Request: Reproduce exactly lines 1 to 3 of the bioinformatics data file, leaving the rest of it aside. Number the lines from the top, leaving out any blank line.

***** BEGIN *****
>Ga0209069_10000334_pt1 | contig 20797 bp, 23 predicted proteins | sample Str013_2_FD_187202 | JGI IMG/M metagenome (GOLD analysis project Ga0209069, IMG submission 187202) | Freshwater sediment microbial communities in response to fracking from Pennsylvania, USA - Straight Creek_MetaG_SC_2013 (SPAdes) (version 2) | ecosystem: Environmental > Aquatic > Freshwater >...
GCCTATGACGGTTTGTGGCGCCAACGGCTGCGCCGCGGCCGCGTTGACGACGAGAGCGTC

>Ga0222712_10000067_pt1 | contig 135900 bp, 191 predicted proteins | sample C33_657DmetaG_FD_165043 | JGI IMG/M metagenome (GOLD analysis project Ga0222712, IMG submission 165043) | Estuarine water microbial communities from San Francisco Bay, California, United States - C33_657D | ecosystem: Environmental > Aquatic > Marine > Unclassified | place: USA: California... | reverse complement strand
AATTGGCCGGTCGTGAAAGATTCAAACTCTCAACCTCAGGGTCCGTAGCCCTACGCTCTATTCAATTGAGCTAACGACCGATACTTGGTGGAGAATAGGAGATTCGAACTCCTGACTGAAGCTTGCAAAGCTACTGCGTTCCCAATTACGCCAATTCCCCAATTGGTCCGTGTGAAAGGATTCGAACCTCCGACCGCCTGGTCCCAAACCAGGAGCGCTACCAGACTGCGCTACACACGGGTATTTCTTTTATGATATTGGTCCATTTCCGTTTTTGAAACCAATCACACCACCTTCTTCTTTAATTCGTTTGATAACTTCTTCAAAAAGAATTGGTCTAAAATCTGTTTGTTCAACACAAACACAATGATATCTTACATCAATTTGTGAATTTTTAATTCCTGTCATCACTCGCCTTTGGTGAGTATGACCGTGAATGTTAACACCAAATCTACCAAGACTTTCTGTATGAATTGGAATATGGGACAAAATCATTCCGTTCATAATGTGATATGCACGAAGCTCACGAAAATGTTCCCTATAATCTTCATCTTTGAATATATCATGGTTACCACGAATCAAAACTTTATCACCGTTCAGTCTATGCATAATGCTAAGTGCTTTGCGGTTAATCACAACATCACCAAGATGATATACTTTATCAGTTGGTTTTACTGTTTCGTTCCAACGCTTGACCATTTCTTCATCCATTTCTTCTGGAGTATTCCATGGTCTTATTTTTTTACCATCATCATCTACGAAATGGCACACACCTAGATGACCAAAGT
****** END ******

>Ga0209069_10000334_pt1 | contig 20797 bp, 23 predicted proteins | sample Str013_2_FD_187202 | JGI IMG/M metagenome (GOLD analysis project Ga0209069, IMG submission 187202) | Freshwater sediment microbial communities in response to fracking from Pennsylvania, USA - Straight Creek_MetaG_SC_2013 (SPAdes) (version 2) | ecosystem: Environmental > Aquatic > Freshwater >...
GCCTATGACGGTTTGTGGCGCCAACGGCTGCGCCGCGGCCGCGTTGACGACGAGAGCGTC

>Ga0222712_10000067_pt1 | contig 135900 bp, 191 predicted proteins | sample C33_657DmetaG_FD_165043 | JGI IMG/M metagenome (GOLD analysis project Ga0222712, IMG submission 165043) | Estuarine water microbial communities from San Francisco Bay, California, United States - C33_657D | ecosystem: Environmental > Aquatic > Marine > Unclassified | place: USA: California... | reverse complement strand